Yachtsman Silver Donald Cameron writes:
Canada’s Economic Action Plan, it appears, doesn’t reach Baddeck. In that picturesque village, federal agents are trying to kill an iconic small business oriented towards a US market—and that after decades of government investment and effort to strengthen and grow such businesses in chronically jobless Cape Breton.
The business is the Cape Breton Boatyard, created in 1937 to serve the fleet of yachts associated with the family of Alexander Graham Bell and their friends, and owned for the past several decades by Henry Fuller. Since the beginning, the main clientele of the boatyard has been visiting yachts from the US, which cruised the Bras d’Or Lakes in the summer and were stored at the yard in the winter. The yard also provided a starting point for many spectacular voyages to northern destinations ranging from Newfoundland and Labrador to Greenland and Iceland—so the Cape Breton Boatyard appears in many notable books by famous sailing authors.
In theory, US boats are not supposed to overwinter in Canada without being legally imported and paying taxes and duty. But there’s an exception. If a boat needs repairs, it may stay—and the repairs, maintenance and storage of such yachts has been the core business of the Cape Breton Boat Yard. And though the necessary “repairs” may not have been very extensive, customs officers have never been very exacting about the matter.
That made sense. Nova Scotia is a hard place to get to from the US, an upwind slog for days and weeks on end. Given the brevity of our sailing season, a cruise to, say, Labrador or northern Newfoundland and back to the States is barely possible to accomplish within a single season. And the extended presence of American yachts and their crews in Baddeck has been a boon to the entire community. That’s what tourism is supposed to do for us—and for decades, it did. Nova Scotia is trying to attract more high-end tourists, and there are no higher-end tourists than these. Our policies should reflect that.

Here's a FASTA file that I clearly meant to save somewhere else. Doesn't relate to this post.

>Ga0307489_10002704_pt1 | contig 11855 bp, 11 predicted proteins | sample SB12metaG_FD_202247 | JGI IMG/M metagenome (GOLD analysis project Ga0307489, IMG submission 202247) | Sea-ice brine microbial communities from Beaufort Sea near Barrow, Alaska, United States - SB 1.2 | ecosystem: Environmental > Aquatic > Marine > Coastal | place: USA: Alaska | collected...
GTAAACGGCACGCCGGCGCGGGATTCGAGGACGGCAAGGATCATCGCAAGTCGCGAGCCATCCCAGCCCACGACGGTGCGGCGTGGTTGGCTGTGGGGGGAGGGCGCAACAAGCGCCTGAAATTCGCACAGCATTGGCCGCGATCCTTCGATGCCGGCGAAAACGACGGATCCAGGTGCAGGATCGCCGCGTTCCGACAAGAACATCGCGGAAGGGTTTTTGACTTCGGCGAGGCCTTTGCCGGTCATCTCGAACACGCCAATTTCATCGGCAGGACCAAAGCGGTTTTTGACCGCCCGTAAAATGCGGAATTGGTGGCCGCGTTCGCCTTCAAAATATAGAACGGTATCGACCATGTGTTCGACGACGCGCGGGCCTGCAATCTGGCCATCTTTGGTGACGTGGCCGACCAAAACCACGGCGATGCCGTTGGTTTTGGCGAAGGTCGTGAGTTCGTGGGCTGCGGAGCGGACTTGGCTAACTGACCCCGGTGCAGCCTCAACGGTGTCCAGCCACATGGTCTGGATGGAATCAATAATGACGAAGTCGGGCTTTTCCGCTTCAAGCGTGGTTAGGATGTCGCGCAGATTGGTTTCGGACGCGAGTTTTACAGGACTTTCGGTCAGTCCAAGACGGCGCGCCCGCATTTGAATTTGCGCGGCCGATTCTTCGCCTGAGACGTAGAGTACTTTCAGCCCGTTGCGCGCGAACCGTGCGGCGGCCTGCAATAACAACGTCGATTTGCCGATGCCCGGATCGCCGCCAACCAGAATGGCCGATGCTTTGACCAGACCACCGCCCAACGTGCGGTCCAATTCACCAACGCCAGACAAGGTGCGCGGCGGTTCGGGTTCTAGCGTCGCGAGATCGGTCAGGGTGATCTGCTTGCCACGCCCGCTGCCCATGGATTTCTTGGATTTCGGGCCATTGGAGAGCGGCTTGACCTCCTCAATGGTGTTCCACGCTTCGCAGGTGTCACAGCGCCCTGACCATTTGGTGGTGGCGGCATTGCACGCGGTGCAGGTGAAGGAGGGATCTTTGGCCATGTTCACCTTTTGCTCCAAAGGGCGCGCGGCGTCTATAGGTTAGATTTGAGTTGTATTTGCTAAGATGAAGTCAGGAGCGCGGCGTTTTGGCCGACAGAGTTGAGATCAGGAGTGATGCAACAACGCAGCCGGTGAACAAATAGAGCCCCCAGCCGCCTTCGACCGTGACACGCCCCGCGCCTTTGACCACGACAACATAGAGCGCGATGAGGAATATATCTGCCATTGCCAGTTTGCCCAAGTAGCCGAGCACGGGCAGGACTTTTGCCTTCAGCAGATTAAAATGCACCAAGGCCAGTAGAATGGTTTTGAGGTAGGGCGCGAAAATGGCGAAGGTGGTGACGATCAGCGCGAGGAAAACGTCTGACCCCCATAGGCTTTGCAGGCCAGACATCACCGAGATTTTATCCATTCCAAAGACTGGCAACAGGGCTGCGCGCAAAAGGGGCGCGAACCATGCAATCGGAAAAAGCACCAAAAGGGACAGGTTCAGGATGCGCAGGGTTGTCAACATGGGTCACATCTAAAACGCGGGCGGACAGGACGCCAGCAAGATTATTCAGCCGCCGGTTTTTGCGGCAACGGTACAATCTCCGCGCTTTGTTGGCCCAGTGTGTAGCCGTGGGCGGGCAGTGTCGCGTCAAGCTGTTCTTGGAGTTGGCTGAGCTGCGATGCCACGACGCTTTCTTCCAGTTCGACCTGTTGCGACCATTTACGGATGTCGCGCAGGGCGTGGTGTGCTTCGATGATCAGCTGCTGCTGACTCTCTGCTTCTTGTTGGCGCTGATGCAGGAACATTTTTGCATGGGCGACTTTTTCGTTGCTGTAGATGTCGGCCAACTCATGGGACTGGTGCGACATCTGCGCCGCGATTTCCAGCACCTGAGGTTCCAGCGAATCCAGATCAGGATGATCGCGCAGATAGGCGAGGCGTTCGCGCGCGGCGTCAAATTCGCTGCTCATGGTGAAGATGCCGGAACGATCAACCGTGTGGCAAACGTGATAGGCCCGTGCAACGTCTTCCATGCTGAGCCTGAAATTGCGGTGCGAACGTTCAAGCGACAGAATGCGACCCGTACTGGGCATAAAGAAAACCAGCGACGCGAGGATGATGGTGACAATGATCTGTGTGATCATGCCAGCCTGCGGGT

Instead of creating a sensible policy, however, the ill-named Canada Border Services—which provide more nuisances than services—has always just taken a generous interpretation of the requirement for “repairs.” That left everyone vulnerable to the possibility that some officious twit might suddenly decide to enforce the letter of the law, and require that US boats either be legally imported—at huge cost—or leave the country.
And that’s exactly what’s happening right now. After assuring Henry Fuller in June that—despite worrisome rumours—no enforcement changes were planned, the customs service has now, at the very end of the season, announced it will enforce the letter of the law. US yachtsmen must leave Nova Scotia, or pay punitive duties and taxes on their boats—in some cases, as much as $450,000.
It’s not easy for them to leave. Many have already mothballed their boats and gone home to the States, and those who do choose to leave face either an $8-10,000 trucking bill or a voyage of 1000 miles or more in the open Atlantic in the heart of the hurricane season. Not only have the feds made a unilateral policy change, they’ve done it in the most damaging possible way. And imagine if the Americans retaliate. How many Canadian boats, motorhomes and fifth-wheel trailers are left more or less permanently in Florida, Arizona, California? How would our retirees deal with a peremptory demand to remove them?
If this decision is allowed to stand, Henry Fuller’s business—and the 5-7 jobs it supports—are gone. And the message this sends to our US visitors is appalling. Canada is not a reasonable, congenial place to visit; it’s an unpredictable banana republic.
For a government that prizes economic health above everything else, this is incomprehensible. Nova Scotia’s business community, and its provincial government, should be protesting this decision in the strongest terms—and demanding that the feds explain how the destruction of a fine little business in a depressed part of the country fits into Canada’s vaunted Economic Action Plan.